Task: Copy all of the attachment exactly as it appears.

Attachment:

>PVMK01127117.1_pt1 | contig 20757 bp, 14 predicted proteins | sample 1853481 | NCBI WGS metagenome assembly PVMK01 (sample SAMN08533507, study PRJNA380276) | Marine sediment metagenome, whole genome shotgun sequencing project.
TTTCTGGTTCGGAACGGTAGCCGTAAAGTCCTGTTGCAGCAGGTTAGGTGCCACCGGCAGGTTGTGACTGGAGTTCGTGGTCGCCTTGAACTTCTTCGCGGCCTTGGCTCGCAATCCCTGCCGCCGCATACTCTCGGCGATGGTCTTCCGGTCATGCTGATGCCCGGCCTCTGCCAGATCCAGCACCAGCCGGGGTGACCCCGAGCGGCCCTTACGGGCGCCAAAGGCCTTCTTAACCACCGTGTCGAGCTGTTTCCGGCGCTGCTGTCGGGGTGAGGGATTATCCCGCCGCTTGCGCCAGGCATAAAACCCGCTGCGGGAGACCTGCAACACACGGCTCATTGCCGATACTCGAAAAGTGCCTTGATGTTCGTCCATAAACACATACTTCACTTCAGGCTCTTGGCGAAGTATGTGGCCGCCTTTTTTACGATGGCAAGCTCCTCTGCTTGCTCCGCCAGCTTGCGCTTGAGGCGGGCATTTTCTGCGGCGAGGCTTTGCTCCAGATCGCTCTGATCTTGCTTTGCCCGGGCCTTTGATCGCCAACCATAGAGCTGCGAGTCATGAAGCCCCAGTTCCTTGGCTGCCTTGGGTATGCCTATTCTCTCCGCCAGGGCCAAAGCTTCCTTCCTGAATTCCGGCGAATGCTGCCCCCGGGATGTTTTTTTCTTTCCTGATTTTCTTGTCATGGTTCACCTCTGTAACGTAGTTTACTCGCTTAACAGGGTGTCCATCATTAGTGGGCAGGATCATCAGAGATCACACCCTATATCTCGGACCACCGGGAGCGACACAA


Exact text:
>PVMK01127117.1_pt1 | contig 20757 bp, 14 predicted proteins | sample 1853481 | NCBI WGS metagenome assembly PVMK01 (sample SAMN08533507, study PRJNA380276) | Marine sediment metagenome, whole genome shotgun sequencing project.
TTTCTGGTTCGGAACGGTAGCCGTAAAGTCCTGTTGCAGCAGGTTAGGTGCCACCGGCAGGTTGTGACTGGAGTTCGTGGTCGCCTTGAACTTCTTCGCGGCCTTGGCTCGCAATCCCTGCCGCCGCATACTCTCGGCGATGGTCTTCCGGTCATGCTGATGCCCGGCCTCTGCCAGATCCAGCACCAGCCGGGGTGACCCCGAGCGGCCCTTACGGGCGCCAAAGGCCTTCTTAACCACCGTGTCGAGCTGTTTCCGGCGCTGCTGTCGGGGTGAGGGATTATCCCGCCGCTTGCGCCAGGCATAAAACCCGCTGCGGGAGACCTGCAACACACGGCTCATTGCCGATACTCGAAAAGTGCCTTGATGTTCGTCCATAAACACATACTTCACTTCAGGCTCTTGGCGAAGTATGTGGCCGCCTTTTTTACGATGGCAAGCTCCTCTGCTTGCTCCGCCAGCTTGCGCTTGAGGCGGGCATTTTCTGCGGCGAGGCTTTGCTCCAGATCGCTCTGATCTTGCTTTGCCCGGGCCTTTGATCGCCAACCATAGAGCTGCGAGTCATGAAGCCCCAGTTCCTTGGCTGCCTTGGGTATGCCTATTCTCTCCGCCAGGGCCAAAGCTTCCTTCCTGAATTCCGGCGAATGCTGCCCCCGGGATGTTTTTTTCTTTCCTGATTTTCTTGTCATGGTTCACCTCTGTAACGTAGTTTACTCGCTTAACAGGGTGTCCATCATTAGTGGGCAGGATCATCAGAGATCACACCCTATATCTCGGACCACCGGGAGCGACACAA